Most of you have probably heard the old story about the newly married couple making pot roast. The wife cuts off the end of the roast and throws it away. The husband says “Why are you cutting off the end of the roast?” “Because that’s what my mother always did.” At the next family gathering, the husband says to his mother-in-law, “I’m curious as to why you cut the end off the pot roast.” The mother-in-law answers “Because that’s what my mother always did.” Grandma was at the gathering so the husband went over and asked her “Why do you cut the end off the pot roast?” Grandma looks up and says “Because my pan is too small!”

You need to know the cost and benefits of doing the things you are doing. Businesses change over time. Systems often do not. Smart and lazy people will be on the lookout for work that can be left undone with no harm. Smart and energetic people do the work and do it well, but they often do work that does not need to be done. Ask yourself what would happen if some document were dropped from your standard set. What if some meetings were dropped? What if fewer people were invited to the meetings so that decisions could be made more quickly and at less cost to the business?

Be aware of what you are doing out of habit! Be on the lookout for work that could be dropped to make room for more important work. Look for documentation that could be simplified, meetings that could be held a little less often. Don’t run your department based on the way Grandma did it without asking yourself if circumstances have changed to the point that things should be done differently. (Be aware that, like the old Lonzo and Oscar song, you’re usually your own Grandma! Most of us can easily see other people’s work that can be simplified, but not our own beloved processes.)

YAGNI – You Ain’t Gonna Need It

Smart and energetic people believe “Never put off till tomorrow what you can do today.” Smart and lazy people say “Never do today what you can put off till tomorrow!” This is, to me, one of the most useful tenets from the eXtreme Programming movement. At first glance, it may seem the same as Rule #1, but it’s very different. Don’t build today what you might need tomorrow. Odds are you will not need it tomorrow and you will have wasted the effort. When you try to see too far into the future, you get the opposite of “paralysis by analysis”. It quickly becomes paralysis by over-design. The requirements become bigger than they need to be, the code becomes bigger than it needs to be, the testing and documentation take longer than they should, the maintenance is more of a headache—all because you built what you didn’t need today! Of the ten things you build in and design and document and test because you might need them one day, one or two may actually be needed in the future. But you’ve put all that work up-front to make sure that you can do all ten things, thereby wasting 80-90% of that effort. Eliminate that wasted effort and put the energy where it’s needed. Smart and energetic people seem to like too look far into the future. They see features and functions that may be useful tomorrow as being absolutely essential to define and build today.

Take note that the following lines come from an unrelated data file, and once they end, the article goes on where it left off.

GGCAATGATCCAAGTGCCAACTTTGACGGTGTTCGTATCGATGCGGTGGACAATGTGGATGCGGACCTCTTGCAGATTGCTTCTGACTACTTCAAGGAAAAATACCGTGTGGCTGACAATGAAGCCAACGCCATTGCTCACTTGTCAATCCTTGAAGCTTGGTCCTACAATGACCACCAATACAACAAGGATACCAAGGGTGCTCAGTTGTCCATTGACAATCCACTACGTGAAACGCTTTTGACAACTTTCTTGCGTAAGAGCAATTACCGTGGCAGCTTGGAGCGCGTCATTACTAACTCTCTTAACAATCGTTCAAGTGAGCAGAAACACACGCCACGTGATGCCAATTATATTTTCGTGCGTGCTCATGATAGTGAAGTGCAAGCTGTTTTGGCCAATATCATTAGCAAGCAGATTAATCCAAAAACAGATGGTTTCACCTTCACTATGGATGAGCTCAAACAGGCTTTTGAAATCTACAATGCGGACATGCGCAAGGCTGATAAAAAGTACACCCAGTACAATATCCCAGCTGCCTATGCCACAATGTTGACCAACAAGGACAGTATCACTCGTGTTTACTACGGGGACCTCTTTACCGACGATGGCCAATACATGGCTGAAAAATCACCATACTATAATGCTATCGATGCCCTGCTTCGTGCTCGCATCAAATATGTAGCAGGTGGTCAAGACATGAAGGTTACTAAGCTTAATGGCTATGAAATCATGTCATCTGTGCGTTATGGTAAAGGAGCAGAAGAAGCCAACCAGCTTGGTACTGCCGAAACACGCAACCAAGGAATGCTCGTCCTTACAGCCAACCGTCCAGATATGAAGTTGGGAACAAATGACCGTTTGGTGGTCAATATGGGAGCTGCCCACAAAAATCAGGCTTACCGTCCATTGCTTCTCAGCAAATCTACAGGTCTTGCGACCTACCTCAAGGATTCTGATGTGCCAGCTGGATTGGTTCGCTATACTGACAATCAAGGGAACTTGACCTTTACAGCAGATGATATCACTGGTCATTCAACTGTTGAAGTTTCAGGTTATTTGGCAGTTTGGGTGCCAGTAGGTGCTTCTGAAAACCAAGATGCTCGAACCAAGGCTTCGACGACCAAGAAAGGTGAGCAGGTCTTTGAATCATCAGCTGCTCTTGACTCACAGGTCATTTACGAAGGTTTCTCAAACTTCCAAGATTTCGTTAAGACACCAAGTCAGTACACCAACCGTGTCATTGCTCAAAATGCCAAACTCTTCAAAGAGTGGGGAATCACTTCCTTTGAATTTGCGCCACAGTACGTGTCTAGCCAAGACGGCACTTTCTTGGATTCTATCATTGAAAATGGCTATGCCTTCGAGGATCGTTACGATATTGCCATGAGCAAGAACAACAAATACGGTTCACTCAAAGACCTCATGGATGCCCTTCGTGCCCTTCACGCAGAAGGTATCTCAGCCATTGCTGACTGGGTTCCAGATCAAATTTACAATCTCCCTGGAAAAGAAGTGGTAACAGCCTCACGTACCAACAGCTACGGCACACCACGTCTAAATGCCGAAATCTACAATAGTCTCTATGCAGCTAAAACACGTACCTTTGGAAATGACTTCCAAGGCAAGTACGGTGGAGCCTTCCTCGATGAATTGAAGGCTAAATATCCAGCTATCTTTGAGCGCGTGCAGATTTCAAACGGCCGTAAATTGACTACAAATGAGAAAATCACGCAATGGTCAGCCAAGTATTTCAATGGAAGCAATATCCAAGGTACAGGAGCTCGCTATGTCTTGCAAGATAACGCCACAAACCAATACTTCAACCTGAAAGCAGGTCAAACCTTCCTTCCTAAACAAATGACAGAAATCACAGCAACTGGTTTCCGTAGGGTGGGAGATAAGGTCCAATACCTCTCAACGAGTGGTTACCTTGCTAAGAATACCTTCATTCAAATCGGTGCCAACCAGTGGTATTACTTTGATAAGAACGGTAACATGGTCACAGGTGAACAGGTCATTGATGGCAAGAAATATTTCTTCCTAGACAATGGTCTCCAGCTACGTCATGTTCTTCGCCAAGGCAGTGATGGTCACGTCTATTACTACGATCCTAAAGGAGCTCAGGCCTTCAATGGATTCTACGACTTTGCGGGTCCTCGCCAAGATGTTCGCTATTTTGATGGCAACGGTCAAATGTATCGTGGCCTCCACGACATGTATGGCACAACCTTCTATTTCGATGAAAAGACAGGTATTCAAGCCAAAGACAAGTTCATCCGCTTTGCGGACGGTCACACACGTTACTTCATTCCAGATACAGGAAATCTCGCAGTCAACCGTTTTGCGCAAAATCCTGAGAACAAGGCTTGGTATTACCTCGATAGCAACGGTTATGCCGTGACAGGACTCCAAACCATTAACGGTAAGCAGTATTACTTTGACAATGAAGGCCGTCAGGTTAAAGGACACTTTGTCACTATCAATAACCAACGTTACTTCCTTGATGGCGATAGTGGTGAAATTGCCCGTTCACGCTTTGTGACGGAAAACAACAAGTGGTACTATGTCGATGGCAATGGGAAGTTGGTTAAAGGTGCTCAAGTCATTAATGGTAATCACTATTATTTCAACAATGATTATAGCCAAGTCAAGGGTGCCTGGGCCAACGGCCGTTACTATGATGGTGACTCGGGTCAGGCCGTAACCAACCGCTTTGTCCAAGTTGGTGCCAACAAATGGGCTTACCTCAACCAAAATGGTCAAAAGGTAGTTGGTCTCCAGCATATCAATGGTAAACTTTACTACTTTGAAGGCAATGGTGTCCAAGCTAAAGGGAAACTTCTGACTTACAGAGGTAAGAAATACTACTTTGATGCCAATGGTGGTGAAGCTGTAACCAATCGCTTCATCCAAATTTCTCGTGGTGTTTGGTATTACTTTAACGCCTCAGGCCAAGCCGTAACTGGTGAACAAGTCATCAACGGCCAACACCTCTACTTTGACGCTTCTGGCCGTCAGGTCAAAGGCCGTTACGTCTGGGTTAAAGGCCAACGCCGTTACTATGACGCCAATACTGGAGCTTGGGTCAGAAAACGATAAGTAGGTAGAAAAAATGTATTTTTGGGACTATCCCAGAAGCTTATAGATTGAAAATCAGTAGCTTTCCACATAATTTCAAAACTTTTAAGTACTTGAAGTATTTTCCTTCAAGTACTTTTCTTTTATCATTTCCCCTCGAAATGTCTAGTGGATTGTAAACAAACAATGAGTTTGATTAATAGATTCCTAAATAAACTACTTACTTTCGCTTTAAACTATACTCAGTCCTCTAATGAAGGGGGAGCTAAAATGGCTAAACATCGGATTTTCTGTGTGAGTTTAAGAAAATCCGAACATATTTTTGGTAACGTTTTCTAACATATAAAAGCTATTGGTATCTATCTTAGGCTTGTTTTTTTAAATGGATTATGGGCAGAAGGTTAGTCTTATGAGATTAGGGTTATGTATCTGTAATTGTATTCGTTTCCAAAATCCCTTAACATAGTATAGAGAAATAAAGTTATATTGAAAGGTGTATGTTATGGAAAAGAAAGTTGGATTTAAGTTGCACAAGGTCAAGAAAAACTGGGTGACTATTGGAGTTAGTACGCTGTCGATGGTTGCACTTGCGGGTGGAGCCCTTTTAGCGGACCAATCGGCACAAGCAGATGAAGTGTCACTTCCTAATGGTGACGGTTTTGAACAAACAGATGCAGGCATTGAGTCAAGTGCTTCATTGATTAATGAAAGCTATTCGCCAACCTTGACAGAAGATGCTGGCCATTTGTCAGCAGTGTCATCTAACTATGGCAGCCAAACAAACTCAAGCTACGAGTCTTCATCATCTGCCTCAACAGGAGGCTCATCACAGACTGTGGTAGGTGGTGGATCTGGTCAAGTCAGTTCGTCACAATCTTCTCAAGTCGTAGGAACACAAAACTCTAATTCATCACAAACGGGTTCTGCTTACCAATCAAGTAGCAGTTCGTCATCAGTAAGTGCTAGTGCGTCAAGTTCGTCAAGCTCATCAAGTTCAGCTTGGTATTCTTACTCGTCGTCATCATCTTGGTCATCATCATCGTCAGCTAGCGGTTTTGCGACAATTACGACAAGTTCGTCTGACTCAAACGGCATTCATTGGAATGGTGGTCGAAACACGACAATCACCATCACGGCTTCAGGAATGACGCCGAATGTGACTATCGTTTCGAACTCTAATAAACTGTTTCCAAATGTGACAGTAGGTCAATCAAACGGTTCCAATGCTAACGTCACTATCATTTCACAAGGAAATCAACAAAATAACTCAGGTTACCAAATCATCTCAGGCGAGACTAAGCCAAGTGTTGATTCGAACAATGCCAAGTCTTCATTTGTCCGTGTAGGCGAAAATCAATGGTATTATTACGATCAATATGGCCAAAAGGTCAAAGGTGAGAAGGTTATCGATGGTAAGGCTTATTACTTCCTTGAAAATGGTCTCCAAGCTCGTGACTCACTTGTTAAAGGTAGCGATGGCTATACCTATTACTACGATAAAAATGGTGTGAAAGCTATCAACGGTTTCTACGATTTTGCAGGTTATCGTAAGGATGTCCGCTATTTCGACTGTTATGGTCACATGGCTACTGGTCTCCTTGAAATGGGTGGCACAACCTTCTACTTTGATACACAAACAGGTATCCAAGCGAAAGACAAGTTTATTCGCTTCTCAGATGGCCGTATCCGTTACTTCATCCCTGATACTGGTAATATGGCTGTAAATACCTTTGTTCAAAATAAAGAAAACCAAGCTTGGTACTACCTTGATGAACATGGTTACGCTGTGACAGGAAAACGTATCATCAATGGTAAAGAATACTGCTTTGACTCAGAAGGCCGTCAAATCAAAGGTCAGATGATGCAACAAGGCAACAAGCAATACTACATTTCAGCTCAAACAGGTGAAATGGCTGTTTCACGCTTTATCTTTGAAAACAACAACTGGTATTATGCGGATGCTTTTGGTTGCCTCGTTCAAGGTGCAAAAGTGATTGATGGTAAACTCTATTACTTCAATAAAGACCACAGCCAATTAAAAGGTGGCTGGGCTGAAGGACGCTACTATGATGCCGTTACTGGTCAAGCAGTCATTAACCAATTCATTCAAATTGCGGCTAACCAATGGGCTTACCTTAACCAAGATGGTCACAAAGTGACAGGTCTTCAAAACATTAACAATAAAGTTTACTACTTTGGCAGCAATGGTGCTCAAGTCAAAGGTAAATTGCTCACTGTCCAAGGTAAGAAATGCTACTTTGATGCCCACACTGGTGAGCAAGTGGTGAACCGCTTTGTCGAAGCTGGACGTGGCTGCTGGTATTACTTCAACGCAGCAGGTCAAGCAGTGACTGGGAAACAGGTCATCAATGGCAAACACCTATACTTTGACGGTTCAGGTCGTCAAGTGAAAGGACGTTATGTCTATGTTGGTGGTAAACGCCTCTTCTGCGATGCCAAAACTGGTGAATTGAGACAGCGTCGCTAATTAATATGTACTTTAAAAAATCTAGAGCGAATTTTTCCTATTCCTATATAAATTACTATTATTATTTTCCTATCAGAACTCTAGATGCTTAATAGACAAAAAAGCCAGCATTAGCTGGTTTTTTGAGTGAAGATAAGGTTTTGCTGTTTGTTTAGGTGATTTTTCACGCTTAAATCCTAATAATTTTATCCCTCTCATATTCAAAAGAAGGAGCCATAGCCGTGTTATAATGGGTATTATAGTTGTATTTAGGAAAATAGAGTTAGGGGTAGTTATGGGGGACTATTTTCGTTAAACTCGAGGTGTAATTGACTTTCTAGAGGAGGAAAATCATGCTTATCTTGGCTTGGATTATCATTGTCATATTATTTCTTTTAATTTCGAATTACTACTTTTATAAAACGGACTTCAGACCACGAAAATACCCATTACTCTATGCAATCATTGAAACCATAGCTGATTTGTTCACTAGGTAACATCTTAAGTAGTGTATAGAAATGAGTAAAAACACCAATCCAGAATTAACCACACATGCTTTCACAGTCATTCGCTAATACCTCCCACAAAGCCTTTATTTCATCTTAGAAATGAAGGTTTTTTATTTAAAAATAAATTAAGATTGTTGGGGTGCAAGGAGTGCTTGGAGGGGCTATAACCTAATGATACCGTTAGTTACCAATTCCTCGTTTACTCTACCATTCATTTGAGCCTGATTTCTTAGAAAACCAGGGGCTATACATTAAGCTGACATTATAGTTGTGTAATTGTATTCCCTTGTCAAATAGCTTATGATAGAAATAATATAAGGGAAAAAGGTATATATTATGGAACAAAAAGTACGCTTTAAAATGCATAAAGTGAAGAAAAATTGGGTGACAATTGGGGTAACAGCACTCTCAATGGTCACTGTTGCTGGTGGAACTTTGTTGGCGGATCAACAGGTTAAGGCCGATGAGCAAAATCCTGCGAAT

Are you designing a system that may one day need to use Canadian zip codes but today only needs to handle US ones? YAGNI says build it to handle US ones today and add the Canadian capability when the time actually comes that you need it. The smart and energetic people think they’re being smart and lazy because they say “Look, if we add this to the database now, we won’t need to muck around with the database later. So put in all these extra fields and constraints so we don’t have to do it later.” At first glance this might look like something a smart and lazy person would say as part of Rule #1! But the smart and lazy person says “Why do it today if we can put it off till tomorrow? Besides, we all know the database is going to change no matter we put in today. Maybe we’ll need to handle zip codes from other countries later, too. So let’s resign ourselves to the fact that we will need to change the database in the future. And to make tomorrow’s changes as simple as possible, build only what we need today. Then when we need some of the extra fields, we have less work to do to work them in.” Rock-solid plans change; laws change; users change; technology changes; business models change. Any one of those changes can severely impact what is needed by the time tomorrow comes.

Database design seems to be one of the more common examples of this I run into. In the worst example I saw, database tables were being created for a new set of applications that would need to have a one-way data exchange with an existing 3rd party application. The original “import” from the 3rd party application simply included all the data fields—regardless if these fields were empty (having never been used for the past 15 years) or if they were needed by the new system. Five years later, 60% of these large fixed-size text fields have never been used in any queries by the new system, but they exist in every row of the huge table, are backed up regularly, and have been documented countless times. And every new programmer eventually learns they can be ignored.

Obviously, YAGNI works for all areas of software development. Do you need that document today? If you need it later, create it later. If you end up not needing it, you’ve saved time and money. Do you need that project plan to go 5 years into the future today at that level of detail? If the detail is not useful (or likely accurate), strip it out and leave high level items in there as a general road map without the detail. (Sort of like “In 5 years we’ll want to be in Montana and today we’re in California. Let’s start by heading north because we have to be in Oregon next year and after that we’ll turn east!” No interstate plans. No hotel reservations. And you certainly don’t need to plan where you’re eating dinner on the 300th day into the trip!)

In summary,

  • If you’re going to do it, do it right.
  • Think about whether you need to do something or not
  • If you won’t need it till later, don’t do it now.